London via China tests Qantas

Competition … China Southern Airlines will launch its so-called ''Canton route'' tomorrow.
Competition … China Southern Airlines will launch its so-called ''Canton route'' tomorrow. 

QANTAS will face a new front in its battle to turn around its loss-making international operations this week when Asia's largest airline opens up a new way of flying between Australia and London.

In a direct threat to Qantas and British Airways on the so-called ''kangaroo route'', China Southern Airlines is launching services tomorrow between Australia and London via its hub in Guangzhou in southern China.

Airline executives fear the so-called ''Canton route'' will become a bigger threat to Qantas and other airlines once Australians can gain transit visas, making it a more palatable route for passengers. At present, Australians flying via Guangzhou have to pay $98 for a one-entry tourist visa if they want to stop over.

But China Southern is lobbying the provincial government to follow the lead of Shanghai authorities in issuing two-day transit visas. Beijing is also about to allow transit visas.

An eventual relaxing of visa restrictions for Australians is expected to lead to a much larger number of people considering routes via China as an option for flying to Europe.

China Southern has been aggressively expanding its international network, and plans to double flights between China and Australia within the next three years to 55 return services a week. Next month it will increase flights to Sydney from 11 a week to 14, and to Melbourne from seven to 14.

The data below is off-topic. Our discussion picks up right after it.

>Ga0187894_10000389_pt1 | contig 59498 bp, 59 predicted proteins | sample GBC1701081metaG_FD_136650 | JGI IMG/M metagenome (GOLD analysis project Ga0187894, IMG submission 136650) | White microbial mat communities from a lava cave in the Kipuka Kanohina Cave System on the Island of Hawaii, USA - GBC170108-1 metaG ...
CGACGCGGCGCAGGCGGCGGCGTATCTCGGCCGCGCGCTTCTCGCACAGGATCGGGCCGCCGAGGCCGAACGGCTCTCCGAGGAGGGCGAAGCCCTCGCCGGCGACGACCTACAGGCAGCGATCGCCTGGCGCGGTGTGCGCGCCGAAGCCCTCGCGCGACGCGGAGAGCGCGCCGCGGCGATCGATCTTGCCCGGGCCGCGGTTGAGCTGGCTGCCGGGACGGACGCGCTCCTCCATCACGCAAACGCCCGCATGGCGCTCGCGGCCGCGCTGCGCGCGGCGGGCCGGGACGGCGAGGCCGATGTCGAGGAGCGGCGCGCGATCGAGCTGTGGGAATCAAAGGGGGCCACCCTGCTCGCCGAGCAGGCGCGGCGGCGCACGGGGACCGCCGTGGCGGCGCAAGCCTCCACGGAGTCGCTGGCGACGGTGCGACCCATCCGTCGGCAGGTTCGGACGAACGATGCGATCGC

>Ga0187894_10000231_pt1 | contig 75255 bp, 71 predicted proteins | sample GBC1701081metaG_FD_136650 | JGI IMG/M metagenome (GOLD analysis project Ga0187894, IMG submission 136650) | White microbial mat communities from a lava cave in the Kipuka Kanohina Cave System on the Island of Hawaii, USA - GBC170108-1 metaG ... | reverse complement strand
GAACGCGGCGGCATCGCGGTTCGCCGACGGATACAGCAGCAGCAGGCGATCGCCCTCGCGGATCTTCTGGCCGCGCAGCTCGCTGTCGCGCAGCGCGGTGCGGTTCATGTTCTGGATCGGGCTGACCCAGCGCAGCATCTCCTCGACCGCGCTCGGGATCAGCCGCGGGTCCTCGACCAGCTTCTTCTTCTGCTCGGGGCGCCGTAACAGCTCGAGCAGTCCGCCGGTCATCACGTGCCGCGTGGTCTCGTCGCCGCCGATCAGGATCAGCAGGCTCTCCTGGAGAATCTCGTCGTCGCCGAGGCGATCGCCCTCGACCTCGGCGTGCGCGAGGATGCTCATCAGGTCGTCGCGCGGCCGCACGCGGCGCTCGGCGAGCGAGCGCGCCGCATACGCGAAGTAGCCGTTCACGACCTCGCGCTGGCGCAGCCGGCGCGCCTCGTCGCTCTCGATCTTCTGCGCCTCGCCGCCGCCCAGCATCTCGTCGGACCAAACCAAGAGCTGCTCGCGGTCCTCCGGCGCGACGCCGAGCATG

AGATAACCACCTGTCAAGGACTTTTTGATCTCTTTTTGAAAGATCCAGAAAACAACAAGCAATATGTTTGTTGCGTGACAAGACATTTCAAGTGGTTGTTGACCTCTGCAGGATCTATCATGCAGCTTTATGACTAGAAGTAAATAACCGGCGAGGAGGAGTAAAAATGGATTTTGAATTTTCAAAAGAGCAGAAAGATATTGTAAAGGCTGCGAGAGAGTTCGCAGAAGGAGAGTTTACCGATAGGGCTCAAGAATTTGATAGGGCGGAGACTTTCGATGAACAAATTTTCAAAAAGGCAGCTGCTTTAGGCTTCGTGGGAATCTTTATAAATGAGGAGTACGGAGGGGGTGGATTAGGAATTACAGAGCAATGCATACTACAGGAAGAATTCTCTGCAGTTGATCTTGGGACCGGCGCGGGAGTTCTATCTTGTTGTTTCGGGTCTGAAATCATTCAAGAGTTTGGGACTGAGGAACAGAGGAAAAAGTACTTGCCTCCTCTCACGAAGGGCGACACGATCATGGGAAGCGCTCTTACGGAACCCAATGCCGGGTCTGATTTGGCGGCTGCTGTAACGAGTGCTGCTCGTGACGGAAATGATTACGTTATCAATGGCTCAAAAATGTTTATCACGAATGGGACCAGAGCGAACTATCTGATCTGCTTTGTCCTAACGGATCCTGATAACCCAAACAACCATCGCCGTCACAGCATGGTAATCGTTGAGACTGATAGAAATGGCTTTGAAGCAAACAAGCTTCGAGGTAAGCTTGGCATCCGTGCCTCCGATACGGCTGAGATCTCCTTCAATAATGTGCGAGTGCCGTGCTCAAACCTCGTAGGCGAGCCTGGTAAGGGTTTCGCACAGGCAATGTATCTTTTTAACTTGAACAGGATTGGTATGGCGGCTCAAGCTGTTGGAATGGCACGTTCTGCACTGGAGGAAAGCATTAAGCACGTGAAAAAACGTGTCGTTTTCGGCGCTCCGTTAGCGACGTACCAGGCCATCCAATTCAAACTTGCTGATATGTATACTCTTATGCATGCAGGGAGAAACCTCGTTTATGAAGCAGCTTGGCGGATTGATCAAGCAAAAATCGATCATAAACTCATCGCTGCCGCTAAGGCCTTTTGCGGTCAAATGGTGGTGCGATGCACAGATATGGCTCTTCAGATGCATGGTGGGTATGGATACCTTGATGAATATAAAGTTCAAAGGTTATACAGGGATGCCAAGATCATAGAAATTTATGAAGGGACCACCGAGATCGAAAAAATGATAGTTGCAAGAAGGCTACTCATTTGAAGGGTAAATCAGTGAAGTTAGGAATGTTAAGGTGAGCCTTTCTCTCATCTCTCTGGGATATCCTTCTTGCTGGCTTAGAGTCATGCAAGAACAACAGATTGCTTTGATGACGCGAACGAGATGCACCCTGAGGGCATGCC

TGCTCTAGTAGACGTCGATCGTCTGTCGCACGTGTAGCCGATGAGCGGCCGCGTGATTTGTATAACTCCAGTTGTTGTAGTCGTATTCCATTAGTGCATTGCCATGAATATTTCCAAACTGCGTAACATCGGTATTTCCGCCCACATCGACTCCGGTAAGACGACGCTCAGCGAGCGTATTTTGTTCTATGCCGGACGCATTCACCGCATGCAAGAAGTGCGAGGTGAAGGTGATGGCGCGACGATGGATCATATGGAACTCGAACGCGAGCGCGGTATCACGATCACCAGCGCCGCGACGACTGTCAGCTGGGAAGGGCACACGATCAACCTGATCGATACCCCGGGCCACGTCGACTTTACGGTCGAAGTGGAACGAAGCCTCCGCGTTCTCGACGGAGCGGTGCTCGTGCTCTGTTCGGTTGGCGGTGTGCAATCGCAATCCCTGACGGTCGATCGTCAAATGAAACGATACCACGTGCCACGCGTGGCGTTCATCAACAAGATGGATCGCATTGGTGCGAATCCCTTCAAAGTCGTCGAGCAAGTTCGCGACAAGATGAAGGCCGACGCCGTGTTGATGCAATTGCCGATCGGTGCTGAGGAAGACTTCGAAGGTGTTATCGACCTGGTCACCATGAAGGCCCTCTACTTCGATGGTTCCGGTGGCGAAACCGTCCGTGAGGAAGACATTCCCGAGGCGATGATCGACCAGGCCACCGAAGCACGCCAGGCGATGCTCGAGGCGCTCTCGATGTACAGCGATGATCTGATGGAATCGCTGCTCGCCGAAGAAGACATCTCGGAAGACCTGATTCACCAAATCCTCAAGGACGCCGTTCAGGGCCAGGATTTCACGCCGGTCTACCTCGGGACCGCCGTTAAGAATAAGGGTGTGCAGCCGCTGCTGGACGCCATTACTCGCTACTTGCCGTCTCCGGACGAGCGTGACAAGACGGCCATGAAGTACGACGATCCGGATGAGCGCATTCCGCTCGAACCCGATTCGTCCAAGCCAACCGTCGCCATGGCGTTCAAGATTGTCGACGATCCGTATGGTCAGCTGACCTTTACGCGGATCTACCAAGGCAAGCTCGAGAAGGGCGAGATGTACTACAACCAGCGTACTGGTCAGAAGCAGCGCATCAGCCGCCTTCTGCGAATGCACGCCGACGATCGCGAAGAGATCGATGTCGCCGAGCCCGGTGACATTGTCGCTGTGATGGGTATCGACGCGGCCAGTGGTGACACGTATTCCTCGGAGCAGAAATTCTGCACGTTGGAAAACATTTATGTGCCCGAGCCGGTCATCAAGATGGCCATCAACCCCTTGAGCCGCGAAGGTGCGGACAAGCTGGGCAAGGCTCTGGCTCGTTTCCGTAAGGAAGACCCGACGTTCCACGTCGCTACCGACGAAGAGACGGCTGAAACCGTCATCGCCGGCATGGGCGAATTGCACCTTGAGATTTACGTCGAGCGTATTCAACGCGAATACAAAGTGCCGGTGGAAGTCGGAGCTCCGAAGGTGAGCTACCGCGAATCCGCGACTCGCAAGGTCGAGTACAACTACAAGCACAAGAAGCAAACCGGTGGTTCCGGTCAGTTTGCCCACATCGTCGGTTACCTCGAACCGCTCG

Airline executives say China Southern is increasing capacity not just because it wants to carry more people from China to Australia but to allow it to challenge Qantas's position on the ''kangaroo route'' to Europe.

Matt Crowe, a transport analyst at CBA Equities, said the Chinese airlines posed a ''big threat'' to Qantas, adding to the competitive pressures from Middle Eastern carriers such as Emirates.

''They are just lining up to push into Qantas's markets,'' he said. ''The only upside is that this is something that Qantas has had to deal with for quite some time … but it is certainly not getting any easier.''

Mr Crowe said the need for a tourist visa for Guangzhou was a ''big deal'' for passengers, and would help protect Qantas from China Southern's expansion.

But he said the removal of the need for a tourist visa would make China Southern a ''formidable opponent'' in the longer term.

Qantas has sought to reduce its exposure to intense competition on the kangaroo route from Middle Eastern airlines by recently reducing flights from five a day to three.

Virgin Australia's chief executive, John Borghetti, said late last month that the advent of Chinese airlines flying to Australia had ''gone unnoticed'', and their presence would only grow as they had a large chunk of the total aircraft orders placed with the manufacturers Airbus and Boeing.

In a sign of its intentions, China Southern recently bought a six-storey building in Sydney's CBD to be its Australian headquarters, and will open a national call centre there within the next month.